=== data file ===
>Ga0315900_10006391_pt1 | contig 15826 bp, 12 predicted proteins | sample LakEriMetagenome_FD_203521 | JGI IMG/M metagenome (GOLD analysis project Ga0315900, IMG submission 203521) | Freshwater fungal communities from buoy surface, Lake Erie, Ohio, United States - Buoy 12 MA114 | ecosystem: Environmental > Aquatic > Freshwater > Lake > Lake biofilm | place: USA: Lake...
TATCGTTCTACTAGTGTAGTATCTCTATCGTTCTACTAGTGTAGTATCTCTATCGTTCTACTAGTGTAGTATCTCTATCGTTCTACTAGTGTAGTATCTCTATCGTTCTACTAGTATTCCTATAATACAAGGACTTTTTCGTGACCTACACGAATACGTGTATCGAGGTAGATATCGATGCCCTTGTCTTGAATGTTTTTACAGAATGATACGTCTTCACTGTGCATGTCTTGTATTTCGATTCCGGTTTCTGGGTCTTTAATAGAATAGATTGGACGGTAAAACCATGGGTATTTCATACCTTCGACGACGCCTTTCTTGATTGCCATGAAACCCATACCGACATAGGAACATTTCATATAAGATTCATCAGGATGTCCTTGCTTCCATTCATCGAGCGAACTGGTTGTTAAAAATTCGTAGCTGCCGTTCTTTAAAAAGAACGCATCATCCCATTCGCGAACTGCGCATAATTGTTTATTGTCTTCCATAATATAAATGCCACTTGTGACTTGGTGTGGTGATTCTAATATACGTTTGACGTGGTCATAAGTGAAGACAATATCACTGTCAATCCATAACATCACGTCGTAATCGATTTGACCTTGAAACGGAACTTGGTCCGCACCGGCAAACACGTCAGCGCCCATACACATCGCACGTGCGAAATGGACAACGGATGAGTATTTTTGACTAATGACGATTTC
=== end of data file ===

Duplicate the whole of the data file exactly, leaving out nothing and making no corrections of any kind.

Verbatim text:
>Ga0315900_10006391_pt1 | contig 15826 bp, 12 predicted proteins | sample LakEriMetagenome_FD_203521 | JGI IMG/M metagenome (GOLD analysis project Ga0315900, IMG submission 203521) | Freshwater fungal communities from buoy surface, Lake Erie, Ohio, United States - Buoy 12 MA114 | ecosystem: Environmental > Aquatic > Freshwater > Lake > Lake biofilm | place: USA: Lake...
TATCGTTCTACTAGTGTAGTATCTCTATCGTTCTACTAGTGTAGTATCTCTATCGTTCTACTAGTGTAGTATCTCTATCGTTCTACTAGTGTAGTATCTCTATCGTTCTACTAGTATTCCTATAATACAAGGACTTTTTCGTGACCTACACGAATACGTGTATCGAGGTAGATATCGATGCCCTTGTCTTGAATGTTTTTACAGAATGATACGTCTTCACTGTGCATGTCTTGTATTTCGATTCCGGTTTCTGGGTCTTTAATAGAATAGATTGGACGGTAAAACCATGGGTATTTCATACCTTCGACGACGCCTTTCTTGATTGCCATGAAACCCATACCGACATAGGAACATTTCATATAAGATTCATCAGGATGTCCTTGCTTCCATTCATCGAGCGAACTGGTTGTTAAAAATTCGTAGCTGCCGTTCTTTAAAAAGAACGCATCATCCCATTCGCGAACTGCGCATAATTGTTTATTGTCTTCCATAATATAAATGCCACTTGTGACTTGGTGTGGTGATTCTAATATACGTTTGACGTGGTCATAAGTGAAGACAATATCACTGTCAATCCATAACATCACGTCGTAATCGATTTGACCTTGAAACGGAACTTGGTCCGCACCGGCAAACACGTCAGCGCCCATACACATCGCACGTGCGAAATGGACAACGGATGAGTATTTTTGACTAATGACGATTTC